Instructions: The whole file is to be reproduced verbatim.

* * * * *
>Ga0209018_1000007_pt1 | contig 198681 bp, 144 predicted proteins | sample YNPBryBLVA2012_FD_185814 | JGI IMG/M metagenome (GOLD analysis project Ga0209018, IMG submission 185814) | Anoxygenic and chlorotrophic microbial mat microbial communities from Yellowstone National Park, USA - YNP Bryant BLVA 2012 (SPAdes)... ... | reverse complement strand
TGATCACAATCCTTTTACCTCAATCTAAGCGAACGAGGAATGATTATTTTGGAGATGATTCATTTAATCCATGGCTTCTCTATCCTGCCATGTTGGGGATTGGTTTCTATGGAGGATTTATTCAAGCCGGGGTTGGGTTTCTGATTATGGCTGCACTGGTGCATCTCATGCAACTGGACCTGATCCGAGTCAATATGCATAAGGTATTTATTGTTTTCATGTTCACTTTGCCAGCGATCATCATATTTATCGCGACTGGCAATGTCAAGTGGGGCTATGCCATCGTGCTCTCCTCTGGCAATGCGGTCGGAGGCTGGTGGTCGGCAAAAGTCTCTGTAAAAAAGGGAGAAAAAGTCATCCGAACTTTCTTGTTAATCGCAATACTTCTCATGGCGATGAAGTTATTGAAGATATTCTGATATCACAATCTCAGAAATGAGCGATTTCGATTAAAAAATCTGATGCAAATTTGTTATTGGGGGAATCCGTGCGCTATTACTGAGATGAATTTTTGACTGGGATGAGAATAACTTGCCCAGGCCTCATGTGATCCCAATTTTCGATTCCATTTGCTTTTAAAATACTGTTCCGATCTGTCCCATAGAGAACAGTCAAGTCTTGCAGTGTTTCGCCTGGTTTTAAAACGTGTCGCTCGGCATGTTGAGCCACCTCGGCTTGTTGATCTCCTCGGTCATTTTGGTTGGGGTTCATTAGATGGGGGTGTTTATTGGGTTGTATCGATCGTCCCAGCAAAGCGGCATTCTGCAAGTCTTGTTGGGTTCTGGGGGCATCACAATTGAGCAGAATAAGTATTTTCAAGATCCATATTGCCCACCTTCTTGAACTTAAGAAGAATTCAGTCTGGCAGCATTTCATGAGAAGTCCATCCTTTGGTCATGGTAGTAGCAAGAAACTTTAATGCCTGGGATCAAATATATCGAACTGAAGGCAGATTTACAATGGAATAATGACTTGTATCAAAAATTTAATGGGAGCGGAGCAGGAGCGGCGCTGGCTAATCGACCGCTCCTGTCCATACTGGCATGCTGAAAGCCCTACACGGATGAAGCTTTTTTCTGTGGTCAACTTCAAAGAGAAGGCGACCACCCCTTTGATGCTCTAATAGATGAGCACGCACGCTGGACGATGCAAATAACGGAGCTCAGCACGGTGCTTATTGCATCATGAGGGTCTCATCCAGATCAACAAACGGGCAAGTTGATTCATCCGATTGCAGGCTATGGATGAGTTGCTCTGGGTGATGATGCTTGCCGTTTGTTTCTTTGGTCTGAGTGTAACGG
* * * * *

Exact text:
>Ga0209018_1000007_pt1 | contig 198681 bp, 144 predicted proteins | sample YNPBryBLVA2012_FD_185814 | JGI IMG/M metagenome (GOLD analysis project Ga0209018, IMG submission 185814) | Anoxygenic and chlorotrophic microbial mat microbial communities from Yellowstone National Park, USA - YNP Bryant BLVA 2012 (SPAdes)... ... | reverse complement strand
TGATCACAATCCTTTTACCTCAATCTAAGCGAACGAGGAATGATTATTTTGGAGATGATTCATTTAATCCATGGCTTCTCTATCCTGCCATGTTGGGGATTGGTTTCTATGGAGGATTTATTCAAGCCGGGGTTGGGTTTCTGATTATGGCTGCACTGGTGCATCTCATGCAACTGGACCTGATCCGAGTCAATATGCATAAGGTATTTATTGTTTTCATGTTCACTTTGCCAGCGATCATCATATTTATCGCGACTGGCAATGTCAAGTGGGGCTATGCCATCGTGCTCTCCTCTGGCAATGCGGTCGGAGGCTGGTGGTCGGCAAAAGTCTCTGTAAAAAAGGGAGAAAAAGTCATCCGAACTTTCTTGTTAATCGCAATACTTCTCATGGCGATGAAGTTATTGAAGATATTCTGATATCACAATCTCAGAAATGAGCGATTTCGATTAAAAAATCTGATGCAAATTTGTTATTGGGGGAATCCGTGCGCTATTACTGAGATGAATTTTTGACTGGGATGAGAATAACTTGCCCAGGCCTCATGTGATCCCAATTTTCGATTCCATTTGCTTTTAAAATACTGTTCCGATCTGTCCCATAGAGAACAGTCAAGTCTTGCAGTGTTTCGCCTGGTTTTAAAACGTGTCGCTCGGCATGTTGAGCCACCTCGGCTTGTTGATCTCCTCGGTCATTTTGGTTGGGGTTCATTAGATGGGGGTGTTTATTGGGTTGTATCGATCGTCCCAGCAAAGCGGCATTCTGCAAGTCTTGTTGGGTTCTGGGGGCATCACAATTGAGCAGAATAAGTATTTTCAAGATCCATATTGCCCACCTTCTTGAACTTAAGAAGAATTCAGTCTGGCAGCATTTCATGAGAAGTCCATCCTTTGGTCATGGTAGTAGCAAGAAACTTTAATGCCTGGGATCAAATATATCGAACTGAAGGCAGATTTACAATGGAATAATGACTTGTATCAAAAATTTAATGGGAGCGGAGCAGGAGCGGCGCTGGCTAATCGACCGCTCCTGTCCATACTGGCATGCTGAAAGCCCTACACGGATGAAGCTTTTTTCTGTGGTCAACTTCAAAGAGAAGGCGACCACCCCTTTGATGCTCTAATAGATGAGCACGCACGCTGGACGATGCAAATAACGGAGCTCAGCACGGTGCTTATTGCATCATGAGGGTCTCATCCAGATCAACAAACGGGCAAGTTGATTCATCCGATTGCAGGCTATGGATGAGTTGCTCTGGGTGATGATGCTTGCCGTTTGTTTCTTTGGTCTGAGTGTAACGG